The book refers to the famous technology adoption lifecycle by Everett Rogers (I won’t go into detail here). The main idea here is, that “exploring new opportunities and exploiting existing ones are fundamentally different strategies requiring different structure, competences, process and mindset.”

For exploration the book suggests: - A radical or disruptive innovation strategy and search for new business models - A small, cross-functional, multi-skilled team - A culture of experimentation, risk taking, acceptance of failure, focus on learning

For exploitation in contrast: - An incremental innovation strategy and optimizations of the business model - Multiple teams aligned with the “Principle of Mission” - A culture of incremental improvements, optimization and relentness focus on quality and customer satisfaction

“Startups that discover a successful business model and cross the chasm often find it hard to transition into the next stage: executing and scaling in a growth market. >Meanwhile, organizations that succeed in transforming themselves into engines of execution often lose their ability to explore new business models.”

Balancing the Enterprise Product Portfolio

The book suggests to use three different planning horizons:

  • Horizon 1 (0-12m): Current business, generates cash today
  • Horizon 2 (12-36m): High growth business
  • Horizon 3 (36-72m): Growth options

Every horizon needs a different kind of management: Horizon 2 covered in the EXPLOIT sectoin, Horizon 3 in the EXPLORE section.

Explore (Part II)

The key take-away for me is, that all the traditional ways of setting up big, planning heavy projects for products in the Explore stage is bound to fail. So whenever uncertainty is very high, the methods from this chapter are worth a closer look.

“When faced with a new opportunity or a problem to be solved, our human instinct is to jump straight to a solution without adequately exploring the problem space”

So, in order to properly explore the problem space, the book suggests to not “commence a major program to solve the problem or pursue the opportunity until” the folling things have been completed: - A clear definition of a measurable business outcome has been achieved - The smallest possible prototype capable of demonstrating measureable progress towards that coutcome has been built - It has been demonstrated that the proposed solution actually provides value to the audience it has been designed for

The book strongly opts to not waste too much energy on detailled business planning (because it provides “large amounts of information with extremely limited value”). Instead, focus on the key risks and evaluate those and use a light-weight tool like the business model canvas for business modelling.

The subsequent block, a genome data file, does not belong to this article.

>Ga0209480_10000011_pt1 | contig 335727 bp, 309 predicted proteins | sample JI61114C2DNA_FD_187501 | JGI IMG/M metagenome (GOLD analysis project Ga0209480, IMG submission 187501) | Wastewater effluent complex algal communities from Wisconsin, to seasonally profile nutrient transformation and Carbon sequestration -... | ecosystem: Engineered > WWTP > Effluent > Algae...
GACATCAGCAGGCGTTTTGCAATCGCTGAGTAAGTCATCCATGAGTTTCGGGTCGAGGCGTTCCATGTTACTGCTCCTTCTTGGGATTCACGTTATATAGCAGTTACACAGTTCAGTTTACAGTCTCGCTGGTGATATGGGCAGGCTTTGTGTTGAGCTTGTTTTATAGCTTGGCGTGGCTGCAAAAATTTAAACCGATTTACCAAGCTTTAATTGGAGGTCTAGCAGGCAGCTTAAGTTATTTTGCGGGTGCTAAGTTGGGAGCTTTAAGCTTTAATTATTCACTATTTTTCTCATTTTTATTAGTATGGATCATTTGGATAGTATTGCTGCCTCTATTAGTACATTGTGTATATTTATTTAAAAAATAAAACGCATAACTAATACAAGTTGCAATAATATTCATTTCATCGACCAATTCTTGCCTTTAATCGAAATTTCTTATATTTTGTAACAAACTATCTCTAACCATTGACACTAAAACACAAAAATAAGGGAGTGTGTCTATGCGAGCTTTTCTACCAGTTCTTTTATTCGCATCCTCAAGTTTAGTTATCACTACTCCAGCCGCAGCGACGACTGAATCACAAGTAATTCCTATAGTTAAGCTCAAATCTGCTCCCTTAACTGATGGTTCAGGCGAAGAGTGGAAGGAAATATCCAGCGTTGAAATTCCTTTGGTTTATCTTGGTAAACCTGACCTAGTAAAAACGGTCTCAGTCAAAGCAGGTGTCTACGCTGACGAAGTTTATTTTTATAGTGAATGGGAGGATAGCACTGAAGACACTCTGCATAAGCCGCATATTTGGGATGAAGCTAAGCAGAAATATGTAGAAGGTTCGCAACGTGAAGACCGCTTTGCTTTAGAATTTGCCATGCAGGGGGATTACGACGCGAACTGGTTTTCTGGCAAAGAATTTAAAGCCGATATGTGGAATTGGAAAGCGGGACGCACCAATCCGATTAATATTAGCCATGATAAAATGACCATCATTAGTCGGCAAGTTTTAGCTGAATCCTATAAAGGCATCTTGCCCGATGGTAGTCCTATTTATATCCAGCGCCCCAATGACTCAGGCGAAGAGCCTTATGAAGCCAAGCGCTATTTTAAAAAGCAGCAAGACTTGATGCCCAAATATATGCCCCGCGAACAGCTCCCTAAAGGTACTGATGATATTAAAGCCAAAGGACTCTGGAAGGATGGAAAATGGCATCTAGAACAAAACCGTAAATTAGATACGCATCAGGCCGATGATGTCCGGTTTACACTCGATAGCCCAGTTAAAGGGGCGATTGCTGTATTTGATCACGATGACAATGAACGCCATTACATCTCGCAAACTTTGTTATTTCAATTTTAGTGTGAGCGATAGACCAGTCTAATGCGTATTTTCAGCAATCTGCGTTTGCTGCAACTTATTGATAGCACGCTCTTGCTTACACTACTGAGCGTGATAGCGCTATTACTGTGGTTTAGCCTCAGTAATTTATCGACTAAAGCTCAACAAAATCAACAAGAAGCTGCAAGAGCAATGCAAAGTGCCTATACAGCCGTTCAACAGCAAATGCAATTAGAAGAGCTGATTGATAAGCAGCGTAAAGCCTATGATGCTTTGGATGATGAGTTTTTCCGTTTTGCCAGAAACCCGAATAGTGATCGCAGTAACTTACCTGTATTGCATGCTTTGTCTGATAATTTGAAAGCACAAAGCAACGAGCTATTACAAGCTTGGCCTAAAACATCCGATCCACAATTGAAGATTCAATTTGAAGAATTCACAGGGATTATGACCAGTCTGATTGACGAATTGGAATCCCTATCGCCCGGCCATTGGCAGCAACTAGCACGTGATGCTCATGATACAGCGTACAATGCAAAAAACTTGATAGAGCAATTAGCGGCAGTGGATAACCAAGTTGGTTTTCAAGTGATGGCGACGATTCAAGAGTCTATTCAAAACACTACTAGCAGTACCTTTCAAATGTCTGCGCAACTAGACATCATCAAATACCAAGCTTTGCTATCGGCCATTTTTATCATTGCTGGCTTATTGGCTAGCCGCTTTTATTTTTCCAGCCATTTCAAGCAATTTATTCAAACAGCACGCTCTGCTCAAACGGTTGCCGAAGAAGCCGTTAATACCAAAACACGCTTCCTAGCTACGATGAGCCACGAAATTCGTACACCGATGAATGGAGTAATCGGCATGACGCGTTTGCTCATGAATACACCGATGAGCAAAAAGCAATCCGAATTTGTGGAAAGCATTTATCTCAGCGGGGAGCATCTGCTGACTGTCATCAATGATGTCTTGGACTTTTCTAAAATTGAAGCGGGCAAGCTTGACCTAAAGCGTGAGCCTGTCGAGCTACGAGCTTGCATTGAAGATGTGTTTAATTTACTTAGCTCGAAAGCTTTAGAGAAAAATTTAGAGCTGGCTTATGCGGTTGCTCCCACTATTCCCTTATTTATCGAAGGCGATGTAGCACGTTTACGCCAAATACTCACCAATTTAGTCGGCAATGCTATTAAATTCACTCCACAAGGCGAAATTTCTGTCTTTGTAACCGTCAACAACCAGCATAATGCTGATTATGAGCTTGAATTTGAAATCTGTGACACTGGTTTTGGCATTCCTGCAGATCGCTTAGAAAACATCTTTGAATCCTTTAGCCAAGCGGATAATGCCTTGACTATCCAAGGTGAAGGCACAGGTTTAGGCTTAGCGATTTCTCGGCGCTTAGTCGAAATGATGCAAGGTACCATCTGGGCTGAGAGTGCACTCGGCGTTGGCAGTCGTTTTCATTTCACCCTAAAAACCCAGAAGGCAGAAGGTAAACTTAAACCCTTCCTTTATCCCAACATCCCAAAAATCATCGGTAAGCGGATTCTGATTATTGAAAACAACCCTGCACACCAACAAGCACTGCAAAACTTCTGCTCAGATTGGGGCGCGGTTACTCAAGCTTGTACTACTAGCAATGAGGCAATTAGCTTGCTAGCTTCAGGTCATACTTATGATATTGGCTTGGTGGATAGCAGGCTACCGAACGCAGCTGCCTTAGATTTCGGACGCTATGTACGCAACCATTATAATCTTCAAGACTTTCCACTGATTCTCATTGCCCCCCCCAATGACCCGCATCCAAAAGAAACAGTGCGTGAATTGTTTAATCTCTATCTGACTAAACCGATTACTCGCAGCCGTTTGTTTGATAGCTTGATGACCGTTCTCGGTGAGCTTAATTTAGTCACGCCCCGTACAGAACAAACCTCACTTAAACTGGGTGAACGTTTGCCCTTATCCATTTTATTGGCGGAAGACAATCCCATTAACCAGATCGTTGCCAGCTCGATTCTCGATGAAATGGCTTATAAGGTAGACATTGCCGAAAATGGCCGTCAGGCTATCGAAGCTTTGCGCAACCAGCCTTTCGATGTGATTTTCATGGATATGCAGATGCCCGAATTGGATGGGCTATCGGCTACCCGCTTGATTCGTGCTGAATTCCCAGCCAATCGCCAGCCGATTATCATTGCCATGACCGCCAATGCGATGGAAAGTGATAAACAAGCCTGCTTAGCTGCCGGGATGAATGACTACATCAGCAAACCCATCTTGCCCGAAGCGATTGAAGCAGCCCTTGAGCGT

“The most inefficient way to test a business model or product idea is to plan an build a complete produt to see whether the predicted market for it really exists. Yet >this is exactly what we do once we have an approved business case.”

The book makes a strong statement on requirements in product development: The word requirements should be eliminated from the world of (non-trivial) product features and replaced with hypothesis.

Instead, it’s recommended to do the following: - Setup a team with limited resources available (including time!) - Gather information to see if you have a problem worth solving and people who want to pay for it - Then, design a MVP - an experiment designed to maximize learning from potential early adopters with minimum effort.

“A common objection to these principles is that such experiments cannot possibly be representative of a complete product. This objection is based on a false >understanding of the measurement. The purpose of measurement is not to gain certainty, but to reduce uncertainty.”

The authors reach out the hand to more classical project approaches here by stating that the traditional way of setting projects up is not bad in itself. It can be successful for projects that contain only very little uncertainty, e.g. because they have been executed several times before in exactly the same manner. (Custom) Software development, however, by its nature is different in this regard and ususally heavy on the exploration side. The fundamental question though should be “should be build it?” rather than “can we build it?”.

Create a shared understanding for the exploration endeavour

“When you want to build a ship, do not begin by gathering wood or cutting boards. But awaken within the heart of man the desire for the vast and endless sea.”